United States District Court, D. Kansas
MEMORANDUM AND ORDER
MURGUIA UNITED STATES DISTRICT JUDGE
matter comes before the court upon defendant Danemein J.
Wright's Motion Under 28 U.S.C. § 2255 to Vacate,
Set Aside, or Correct Sentence by a Person in Federal Custody
(Doc. 108). Mr. Wright argues he is actually innocent of the
crimes he pleaded guilty to and is entitled to equitable
tolling of the one-year statute of limitations set forth in
28 U.S.C. § 2255. In response, the government filed a
motion to dismiss Mr. Wright's § 2255 petition (Doc.
118), arguing that the motion is untimely and no equitable
tolling applies. For the reasons set forth below, the court
grants the government's motion and dismisses Mr.
Wright's § 2255 petition.
September 11, 2008, a grand jury charged Mr. Wright with
several drug crimes, including: (1) conspiracy to possess
with intent to distribute and to distribute 50 grams or more
of cocaine base, in violation of 21 U.S.C. §§ 846
and § 841(a)(1) (Count 1); (2) distributing cocaine
base, in violation of 21 U.S.C. § 841(a)(1) (Count 2);
(3) distributing cocaine base, in violation of 21 U.S.C.
§ 841(a)(1) (Count 3); (4) possessing with intent to
distribute 50 grams or more of cocaine base, in violation of
21 U.S.C. § 841(a)(1) (Count 4); and (5) possessing a
firearm in furtherance of Count 1, in violation of 18 U.S.C.
§ 924(c) (Count 5). These charges arose from an arrest
of Mr. Wright and several others by Kansas City, Kansas
police following a drug operation involving a confidential
January 4, 2010, Mr. Wright entered into a plea agreement
pursuant to Fed. R. Crim. P. 11(c)(1)(C). Under the plea
agreement, Mr. Wright pleaded guilty to Counts 1 and 5 of the
indictment. In return, the government agreed not to file
additional charges against him, moved to dismiss all other
charges, and recommended a 180-month sentence followed by a
five-year supervised release period. Mr. Wright also waived
his right to appeal his sentence.
April 6, 2010, this court sentenced Mr. Wright to 180 months
in prison, followed by five years of supervised release. The
government moved to dismiss all other counts and this court
granted the motion, dismissing Counts 2-4. Mr. Wright filed a
Motion for Leave to file late Notice of Appeal on September
27, 2010, which was denied by this court on November 1, 2010.
Wright filed this Motion to Vacate under 28 U.S.C. §
2255 (Doc. 108) on August 16, 2017.
Wright argues he is actually innocent of the charge brought
under 18 U.S.C. § 924(c), possessing a firearm during
and in relation to a drug trafficking offense. He asks the
court to vacate his sentence because counsel was ineffective
in allowing him to enter a plea agreement for a crime of
which he is actually innocent. Mr. Wright recognizes his
petition comes more than six years out of time under 28
U.S.C. § 2255 and claims that he is entitled to
equitable tolling of the statute of limitations because he
has raised an actual innocence claim. The court disagrees.
qualify for equitable tolling, a petitioner “bears the
burden of establishing two elements: (1) that he has been
pursuing his rights diligently, and (2) that some
extraordinary circumstance stood in his way.” Pace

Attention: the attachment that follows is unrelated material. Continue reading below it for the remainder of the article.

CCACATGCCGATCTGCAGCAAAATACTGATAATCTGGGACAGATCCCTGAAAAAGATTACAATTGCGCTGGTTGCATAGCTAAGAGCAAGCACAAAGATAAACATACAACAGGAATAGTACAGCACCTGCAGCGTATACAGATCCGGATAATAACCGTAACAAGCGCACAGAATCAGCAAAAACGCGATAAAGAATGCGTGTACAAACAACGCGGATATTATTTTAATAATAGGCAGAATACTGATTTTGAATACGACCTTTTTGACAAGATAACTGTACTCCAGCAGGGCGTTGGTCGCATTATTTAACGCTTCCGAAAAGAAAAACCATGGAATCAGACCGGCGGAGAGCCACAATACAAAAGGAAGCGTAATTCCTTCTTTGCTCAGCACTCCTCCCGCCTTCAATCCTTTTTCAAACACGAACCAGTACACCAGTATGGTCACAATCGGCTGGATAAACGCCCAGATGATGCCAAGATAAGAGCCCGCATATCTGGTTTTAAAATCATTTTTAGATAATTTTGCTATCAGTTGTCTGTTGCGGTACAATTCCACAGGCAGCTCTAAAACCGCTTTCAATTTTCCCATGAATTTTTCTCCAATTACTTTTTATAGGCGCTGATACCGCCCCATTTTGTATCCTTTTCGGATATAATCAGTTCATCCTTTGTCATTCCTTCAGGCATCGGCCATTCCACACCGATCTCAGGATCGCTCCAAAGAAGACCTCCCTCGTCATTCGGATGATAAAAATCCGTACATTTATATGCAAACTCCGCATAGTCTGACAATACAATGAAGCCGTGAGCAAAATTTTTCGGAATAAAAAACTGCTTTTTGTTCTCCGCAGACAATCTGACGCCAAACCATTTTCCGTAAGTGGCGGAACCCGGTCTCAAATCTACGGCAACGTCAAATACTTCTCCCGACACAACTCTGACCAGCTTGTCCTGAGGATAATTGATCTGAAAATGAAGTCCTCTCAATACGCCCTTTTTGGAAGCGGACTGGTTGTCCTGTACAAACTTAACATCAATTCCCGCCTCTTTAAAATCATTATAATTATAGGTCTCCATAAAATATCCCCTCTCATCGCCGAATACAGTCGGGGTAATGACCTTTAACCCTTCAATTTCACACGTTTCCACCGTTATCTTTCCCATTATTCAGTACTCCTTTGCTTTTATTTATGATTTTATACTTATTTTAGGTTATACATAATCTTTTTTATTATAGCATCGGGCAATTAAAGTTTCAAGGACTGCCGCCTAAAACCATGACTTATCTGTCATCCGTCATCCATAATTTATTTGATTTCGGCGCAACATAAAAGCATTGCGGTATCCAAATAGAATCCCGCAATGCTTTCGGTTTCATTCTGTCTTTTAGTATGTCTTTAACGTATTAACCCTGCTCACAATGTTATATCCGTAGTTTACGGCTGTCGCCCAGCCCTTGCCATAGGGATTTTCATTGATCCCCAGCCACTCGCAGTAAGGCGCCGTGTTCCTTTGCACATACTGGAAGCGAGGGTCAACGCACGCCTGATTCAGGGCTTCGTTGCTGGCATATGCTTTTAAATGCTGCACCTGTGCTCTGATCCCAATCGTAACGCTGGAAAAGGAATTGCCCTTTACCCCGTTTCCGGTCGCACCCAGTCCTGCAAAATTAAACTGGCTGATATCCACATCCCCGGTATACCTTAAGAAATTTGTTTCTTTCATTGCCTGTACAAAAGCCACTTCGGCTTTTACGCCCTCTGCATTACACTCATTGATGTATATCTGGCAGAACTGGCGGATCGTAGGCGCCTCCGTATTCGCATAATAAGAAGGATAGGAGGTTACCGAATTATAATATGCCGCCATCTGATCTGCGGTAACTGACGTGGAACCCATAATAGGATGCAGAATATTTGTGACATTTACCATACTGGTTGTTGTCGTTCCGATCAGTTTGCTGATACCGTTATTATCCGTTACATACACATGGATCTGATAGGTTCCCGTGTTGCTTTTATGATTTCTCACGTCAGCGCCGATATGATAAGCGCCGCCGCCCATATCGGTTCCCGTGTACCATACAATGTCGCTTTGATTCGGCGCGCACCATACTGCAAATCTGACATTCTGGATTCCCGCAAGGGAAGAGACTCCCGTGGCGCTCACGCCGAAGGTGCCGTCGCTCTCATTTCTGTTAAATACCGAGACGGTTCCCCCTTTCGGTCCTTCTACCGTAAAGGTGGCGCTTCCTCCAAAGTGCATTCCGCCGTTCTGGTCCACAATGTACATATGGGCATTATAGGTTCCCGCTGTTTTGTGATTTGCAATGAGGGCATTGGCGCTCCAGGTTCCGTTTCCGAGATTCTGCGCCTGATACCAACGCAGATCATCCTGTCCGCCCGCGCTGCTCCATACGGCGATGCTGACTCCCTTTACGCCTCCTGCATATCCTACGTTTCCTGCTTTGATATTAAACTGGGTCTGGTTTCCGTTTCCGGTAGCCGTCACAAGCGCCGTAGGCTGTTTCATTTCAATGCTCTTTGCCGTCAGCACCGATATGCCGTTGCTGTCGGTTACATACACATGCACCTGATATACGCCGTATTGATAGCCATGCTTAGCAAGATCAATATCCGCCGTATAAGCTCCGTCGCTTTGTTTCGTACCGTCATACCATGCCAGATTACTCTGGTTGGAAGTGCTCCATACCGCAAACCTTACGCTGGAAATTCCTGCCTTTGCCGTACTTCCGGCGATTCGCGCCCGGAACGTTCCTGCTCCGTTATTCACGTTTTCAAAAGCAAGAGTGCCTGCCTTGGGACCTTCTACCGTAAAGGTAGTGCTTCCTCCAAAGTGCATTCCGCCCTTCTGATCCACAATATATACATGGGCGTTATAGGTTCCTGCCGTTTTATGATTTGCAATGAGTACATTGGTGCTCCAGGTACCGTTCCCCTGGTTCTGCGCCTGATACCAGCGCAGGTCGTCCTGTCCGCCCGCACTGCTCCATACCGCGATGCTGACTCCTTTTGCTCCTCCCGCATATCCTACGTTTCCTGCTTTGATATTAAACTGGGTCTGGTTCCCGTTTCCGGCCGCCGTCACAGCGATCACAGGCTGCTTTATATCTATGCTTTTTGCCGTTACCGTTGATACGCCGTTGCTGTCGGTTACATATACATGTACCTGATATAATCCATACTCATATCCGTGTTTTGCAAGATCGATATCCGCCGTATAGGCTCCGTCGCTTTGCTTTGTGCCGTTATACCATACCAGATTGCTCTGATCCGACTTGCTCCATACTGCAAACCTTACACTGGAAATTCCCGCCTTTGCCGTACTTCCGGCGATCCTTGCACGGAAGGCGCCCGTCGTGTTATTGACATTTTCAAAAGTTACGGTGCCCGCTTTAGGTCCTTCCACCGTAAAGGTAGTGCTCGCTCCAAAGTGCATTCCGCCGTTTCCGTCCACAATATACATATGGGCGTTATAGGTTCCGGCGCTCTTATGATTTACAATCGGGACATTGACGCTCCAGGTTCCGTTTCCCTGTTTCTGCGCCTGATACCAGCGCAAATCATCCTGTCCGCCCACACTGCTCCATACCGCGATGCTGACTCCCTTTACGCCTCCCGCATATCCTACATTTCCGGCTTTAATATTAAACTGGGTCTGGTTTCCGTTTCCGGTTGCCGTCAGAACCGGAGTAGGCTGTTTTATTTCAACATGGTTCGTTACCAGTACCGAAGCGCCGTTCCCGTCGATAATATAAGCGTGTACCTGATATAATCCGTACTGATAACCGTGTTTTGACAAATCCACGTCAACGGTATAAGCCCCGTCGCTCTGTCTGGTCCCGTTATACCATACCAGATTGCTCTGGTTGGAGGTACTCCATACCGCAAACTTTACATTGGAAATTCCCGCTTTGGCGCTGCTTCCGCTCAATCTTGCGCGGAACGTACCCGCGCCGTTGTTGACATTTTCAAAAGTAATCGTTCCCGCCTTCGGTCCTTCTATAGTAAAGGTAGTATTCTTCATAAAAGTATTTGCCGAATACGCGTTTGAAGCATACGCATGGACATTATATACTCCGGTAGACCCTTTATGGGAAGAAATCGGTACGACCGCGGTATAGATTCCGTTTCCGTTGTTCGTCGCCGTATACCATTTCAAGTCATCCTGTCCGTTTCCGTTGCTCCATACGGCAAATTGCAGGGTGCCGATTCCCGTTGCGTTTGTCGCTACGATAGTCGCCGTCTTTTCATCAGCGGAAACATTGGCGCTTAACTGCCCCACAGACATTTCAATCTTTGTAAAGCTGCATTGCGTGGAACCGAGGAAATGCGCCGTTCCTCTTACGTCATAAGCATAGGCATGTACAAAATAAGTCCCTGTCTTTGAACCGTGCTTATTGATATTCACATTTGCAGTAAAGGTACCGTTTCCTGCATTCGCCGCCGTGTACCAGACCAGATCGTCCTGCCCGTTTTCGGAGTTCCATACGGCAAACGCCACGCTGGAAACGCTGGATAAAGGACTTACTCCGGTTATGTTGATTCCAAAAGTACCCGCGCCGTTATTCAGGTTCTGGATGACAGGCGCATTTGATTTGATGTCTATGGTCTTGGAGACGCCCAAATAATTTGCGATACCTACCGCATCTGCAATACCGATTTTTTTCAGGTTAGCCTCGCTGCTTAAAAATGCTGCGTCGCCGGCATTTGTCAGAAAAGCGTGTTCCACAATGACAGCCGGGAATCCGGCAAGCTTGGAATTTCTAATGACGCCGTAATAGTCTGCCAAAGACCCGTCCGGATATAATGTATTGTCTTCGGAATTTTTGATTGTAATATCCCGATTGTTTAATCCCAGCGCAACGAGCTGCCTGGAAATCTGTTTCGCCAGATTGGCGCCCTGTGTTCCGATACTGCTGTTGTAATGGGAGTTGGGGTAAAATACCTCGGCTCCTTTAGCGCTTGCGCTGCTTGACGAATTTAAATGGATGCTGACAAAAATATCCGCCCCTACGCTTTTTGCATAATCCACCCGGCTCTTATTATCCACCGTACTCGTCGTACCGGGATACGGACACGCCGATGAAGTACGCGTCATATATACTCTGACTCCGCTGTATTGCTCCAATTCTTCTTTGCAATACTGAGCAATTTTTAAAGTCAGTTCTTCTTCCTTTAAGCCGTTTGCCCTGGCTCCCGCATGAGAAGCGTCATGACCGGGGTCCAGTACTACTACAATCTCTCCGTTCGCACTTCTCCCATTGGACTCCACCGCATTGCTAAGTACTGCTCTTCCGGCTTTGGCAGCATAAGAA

v. DiGuglielmo, 544 U.S. 408, 418 (2005); see also
Holland v. Florida, 560 U.S. 631, 649 (2010). The
one-year statute of limitations under § 2255 is subject
to equitable tolling, but only in “rare and exceptional
circumstances.” United States v. Lee, 163
Fed.Appx. 741, 743 (10th Cir. 2006) (quoting Gibson v.
Klinger, 232 F.3d 799, 808 (10th Cir.
2000). Actual innocence constitutes a rare and
exceptional circumstance for purposes of equitable tolling.
Lee, 163 Fed.Appx. at 743. But “equitable
tolling ‘is only available when an inmate
diligently pursues his claims and demonstrates that
the failure to timely file was caused by extraordinary
circumstances beyond his control.'” Id. at
743 (emphasis in original) (citing Marsh v. Soares,
223 F.3d 1217, 1220 (10th Cir. 2000)). A petitioner must
demonstrate diligence in pursuing a habeas claim.
Lee, the Tenth Circuit noted the petitioner's
challenge under 28 U.S.C. § 2255 was based on a December
1995 Supreme Court case, but the petition was not filed until
nearly eight years later. 163 Fed.Appx. at 743. Lee was not
entitled to equitable tolling because roughly eight years had
passed and he “provided no explanation for his failure
to [file his petition within the statute of
limitations].” Id. This same lack of diligence
is also present in the instant case. Mr. Wright provided no
explanation for the failure to file this claim within the
applicable statute of limitations. Neither Mr. Wright's
petition nor his reply to the government's motion attempt
to explain why Mr. Wright waited more than six years to seek
relief. The Tenth Circuit has rejected many alleged
justifications for lack of diligence. For example, in
Marsh, the Tenth Circuit rejected ignorance of law,
delay by the prison inmate law clerk, and closure of the
prison law library for holidays as possible valid bases for
equitable tolling. 223 F.3d at 1220-1221.
diligence required for equitable tolling purposes is not
extreme. Instead, a petitioner need only show
“reasonable diligence.” Holland, 560
U.S. at 653. Mr. Wright failed to diligently pursue this
claim or offer even a cursory explanation for the significant
delay in filing his motion. There is not a valid basis to
grant equitable tolling on Mr. Wright's motion.
Miscarriage of ...